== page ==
FreeAgent: Online accounting software for translators
Before I recently signed up for FreeAgent, a popular option for online accounting software, I must admit to being a bit bewildered by the solutions on offer. These were among the hundred and one questions flying about in my head:
•What about Translation Office 3000? It’s a popular (if slightly cumbersome) option for a lot of translators, and works as a project management programme, client database and invoicing system rolled into one.
•I’ve heard good things about Kashflow, but can it handle different currencies?
•Shall I give 4Visions Manager a try? It’s the new kid on the block, but has had good reviews from colleagues.
•Are the features of FreshBooks more relevant if you’re based in the US?
I know of a few translators, who have blogged about their accounting software choices, such as Céline Graciet (via a guest post on Catherine Translates) and Luke Spear, but I wanted to get the perspective of someone I know a bit better – enter Julia Graham, a Glasgow-based freelance translator, working from French and German to English. In fact, this blog post was born out of me asking Julia a raft of questions, which I thought others might want answered too. Read on for the lowdown on FreeAgent.
Before finally deciding on – or, as I like to call it, falling in love with – FreeAgent, I tried several other online accounting platforms. There are, of course, other cloud systems such as Kashflow, but as far as I am aware, this does not allow you to work with bank accounts in more than one currency.
The main reasons for choosing FreeAgent over FreshBooks and 4Visions Manager were ease of use and the professional-looking invoices it generated.
Looking back now over the FreshBooks homepage, this cloud system seems to offer almost identical services to FreeAgent as well as some extras (such as a timer). However, I did not find their interface as intuitive, so I was not able to find all of the promised features. I am sure I would have been able to work out how to customise my invoices if I had read through all of the instructions, but I wanted something quick and easy. FreeAgent provides an extensive Knowledge Base full of FAQs and how-to guides if you get really stuck, but with this system you can just jump straight in and find your way about by clicking on the tabs.
I am sad to say that I found 4Visions Manager needlessly complicated. While their system is admittedly more tailored to the translation market (particularly the billing options on your invoices), I felt that more general cloud systems far outstripped it in terms of accounting capabilities. In particular, I was disappointed that they did not have a portfolio of invoice templates to choose from as in FreeAgent.
So what does FreeAgent let you do?
Here are some of the features I find most useful:
– reconciling money in and out by linking FreeAgent up to your bank account
– keeping track of accounts with an invoice chart, which provides a countdown to each invoice’s due date
– converting estimates into invoices with the click of a button. (What a timesaver!)
What about value for money?
I was initially sceptical about the monthly outlay for cloud accounting software (£15 plus VAT), but if you use a referral code, it is only £16.50 per month including VAT. Admittedly, the cost factor and inbuilt word count tools are where Translation Office 3000 has a significant advantage over online options. However, as self-confessed Apple and cloud addict, I was put off by TO3000’s Windows-style design and the fact that I could not access my project and accounting details from any machine.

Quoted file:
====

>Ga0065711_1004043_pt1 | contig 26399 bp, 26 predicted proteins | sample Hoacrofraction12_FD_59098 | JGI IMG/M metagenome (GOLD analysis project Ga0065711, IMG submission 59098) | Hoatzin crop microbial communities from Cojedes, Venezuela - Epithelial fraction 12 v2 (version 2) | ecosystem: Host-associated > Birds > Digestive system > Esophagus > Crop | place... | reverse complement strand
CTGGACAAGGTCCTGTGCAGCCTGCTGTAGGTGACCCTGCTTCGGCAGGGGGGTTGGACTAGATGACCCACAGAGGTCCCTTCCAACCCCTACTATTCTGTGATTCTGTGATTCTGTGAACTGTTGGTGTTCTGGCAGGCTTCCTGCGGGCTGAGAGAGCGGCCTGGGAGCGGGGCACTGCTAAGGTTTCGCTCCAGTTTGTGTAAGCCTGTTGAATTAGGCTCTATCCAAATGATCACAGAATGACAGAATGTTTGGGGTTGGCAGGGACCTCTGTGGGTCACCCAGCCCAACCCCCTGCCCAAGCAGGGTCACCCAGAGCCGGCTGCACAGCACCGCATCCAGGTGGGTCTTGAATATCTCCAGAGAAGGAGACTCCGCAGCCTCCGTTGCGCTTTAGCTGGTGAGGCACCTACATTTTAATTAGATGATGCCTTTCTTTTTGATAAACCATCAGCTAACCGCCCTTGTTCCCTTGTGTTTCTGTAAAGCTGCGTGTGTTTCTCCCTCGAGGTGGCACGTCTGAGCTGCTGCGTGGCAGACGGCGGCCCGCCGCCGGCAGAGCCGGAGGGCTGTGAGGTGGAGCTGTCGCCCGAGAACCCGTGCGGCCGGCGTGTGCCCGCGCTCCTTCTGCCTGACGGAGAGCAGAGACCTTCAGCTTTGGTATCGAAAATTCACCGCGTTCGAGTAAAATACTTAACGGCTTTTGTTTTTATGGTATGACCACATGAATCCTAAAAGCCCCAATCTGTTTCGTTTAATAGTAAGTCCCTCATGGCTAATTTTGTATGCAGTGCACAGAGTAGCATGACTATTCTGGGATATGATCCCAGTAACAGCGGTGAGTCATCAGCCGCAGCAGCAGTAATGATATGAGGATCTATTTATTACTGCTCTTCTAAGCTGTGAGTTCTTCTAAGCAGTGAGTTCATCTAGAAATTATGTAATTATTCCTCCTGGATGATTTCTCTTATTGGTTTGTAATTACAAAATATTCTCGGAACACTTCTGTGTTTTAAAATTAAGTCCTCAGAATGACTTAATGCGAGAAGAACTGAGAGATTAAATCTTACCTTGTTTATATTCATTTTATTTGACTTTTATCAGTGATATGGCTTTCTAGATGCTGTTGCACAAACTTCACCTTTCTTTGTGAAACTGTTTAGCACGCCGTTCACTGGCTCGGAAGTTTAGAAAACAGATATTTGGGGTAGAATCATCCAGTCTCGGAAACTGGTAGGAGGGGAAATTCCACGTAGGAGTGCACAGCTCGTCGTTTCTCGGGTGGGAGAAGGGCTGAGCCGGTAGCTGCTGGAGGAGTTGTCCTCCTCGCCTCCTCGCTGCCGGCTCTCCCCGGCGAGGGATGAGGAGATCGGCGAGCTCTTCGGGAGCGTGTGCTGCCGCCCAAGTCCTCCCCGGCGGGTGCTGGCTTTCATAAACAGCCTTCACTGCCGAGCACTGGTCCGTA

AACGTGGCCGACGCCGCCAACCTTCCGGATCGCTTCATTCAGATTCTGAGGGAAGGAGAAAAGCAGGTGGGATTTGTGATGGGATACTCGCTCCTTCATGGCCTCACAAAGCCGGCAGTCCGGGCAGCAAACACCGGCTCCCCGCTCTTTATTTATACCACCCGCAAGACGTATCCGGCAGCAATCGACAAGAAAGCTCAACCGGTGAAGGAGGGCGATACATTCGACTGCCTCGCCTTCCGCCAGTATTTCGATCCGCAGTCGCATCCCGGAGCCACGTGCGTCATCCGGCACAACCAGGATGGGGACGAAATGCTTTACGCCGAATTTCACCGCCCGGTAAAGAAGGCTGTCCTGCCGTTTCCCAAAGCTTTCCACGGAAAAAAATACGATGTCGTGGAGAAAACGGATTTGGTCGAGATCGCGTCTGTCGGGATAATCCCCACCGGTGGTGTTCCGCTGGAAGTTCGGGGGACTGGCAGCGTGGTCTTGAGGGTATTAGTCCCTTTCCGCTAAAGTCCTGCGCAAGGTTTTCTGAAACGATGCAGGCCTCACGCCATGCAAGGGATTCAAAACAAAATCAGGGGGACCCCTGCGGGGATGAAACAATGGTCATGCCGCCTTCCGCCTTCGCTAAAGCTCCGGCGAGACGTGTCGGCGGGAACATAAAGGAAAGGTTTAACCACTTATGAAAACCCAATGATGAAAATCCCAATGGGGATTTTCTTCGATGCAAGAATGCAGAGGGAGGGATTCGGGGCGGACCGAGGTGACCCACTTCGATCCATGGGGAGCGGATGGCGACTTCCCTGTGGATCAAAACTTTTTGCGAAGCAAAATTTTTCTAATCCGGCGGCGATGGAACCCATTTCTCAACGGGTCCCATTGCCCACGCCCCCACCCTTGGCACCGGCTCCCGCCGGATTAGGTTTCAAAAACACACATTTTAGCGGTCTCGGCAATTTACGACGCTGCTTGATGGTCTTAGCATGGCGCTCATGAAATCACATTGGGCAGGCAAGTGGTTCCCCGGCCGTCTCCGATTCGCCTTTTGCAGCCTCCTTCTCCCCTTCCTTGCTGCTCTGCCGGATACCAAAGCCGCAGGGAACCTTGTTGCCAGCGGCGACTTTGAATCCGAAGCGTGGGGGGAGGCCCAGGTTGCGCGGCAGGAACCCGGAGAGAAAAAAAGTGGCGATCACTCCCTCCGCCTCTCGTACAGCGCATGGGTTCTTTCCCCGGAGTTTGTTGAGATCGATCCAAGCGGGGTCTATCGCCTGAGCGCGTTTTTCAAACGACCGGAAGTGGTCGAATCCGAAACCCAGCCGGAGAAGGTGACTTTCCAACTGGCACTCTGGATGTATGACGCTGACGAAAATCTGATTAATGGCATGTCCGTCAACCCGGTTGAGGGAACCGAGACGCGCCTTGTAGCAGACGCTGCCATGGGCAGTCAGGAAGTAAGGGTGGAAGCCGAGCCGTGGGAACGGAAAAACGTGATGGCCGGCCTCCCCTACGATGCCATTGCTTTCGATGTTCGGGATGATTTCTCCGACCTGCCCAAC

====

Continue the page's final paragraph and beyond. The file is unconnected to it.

As a rule of thumb, if you are not particularly IT savvy and if attempting to produce an invoice that does not resemble an eight-year-old’s school project is just too time-consuming and stressful, I think that FreeAgent is a worthwhile investment and a necessary expense for you. There is always the option to road-test the system with a 30-day free trial and, unlike 4Visions Manager, you are not required to input any credit card details. You can also choose between a yearly or monthly package, so you do not feel tied into a contract. For me, value for money can be measured by the amount of admin time I have saved.
Does FreeAgent provide reliable customer support?
Perhaps I am slightly biased because FreeAgent is Edinburgh-based, but I can honestly say that I have never had any complaints about the email customer service. Whenever I have had an issue, they have responded and resolved the problem within the hour – even outside of their official office hours of 9 a.m. to 5 p.m. Monday to Friday.
Is there anything you would change?
It is slightly annoying that you cannot delete an invoice once it has been marked as sent [Ed. I came up against this hurdle myself, and discovered that marking the invoice (or quote) as a draft allows you to delete it]. There are ways of working around accidentally duplicating jobs, but I think it could still be simplified.
Where did you hear about FreeAgent?
Cloud systems were just one of the subjects that Marta Stelmaszak of Want Words mentioned in her Business School for Translators. Highlights of the course included lessons on approaching direct clients, tips on how to clinch the deal and an individual Skype feedback session with Marta. The next course starts on 12 September 2013 at eCPD Webinars. http://www.ecpdwebinars.co.uk/events_112669.html.
Julia Graham is a translator, editor and proofreader from German and French to English. When she is not working on technical and medical texts, she will most likely be on her yoga mat or out exploring the Scottish mountains. You can find her at about.me/juliagraham and on Twitter as @JMBTranslations.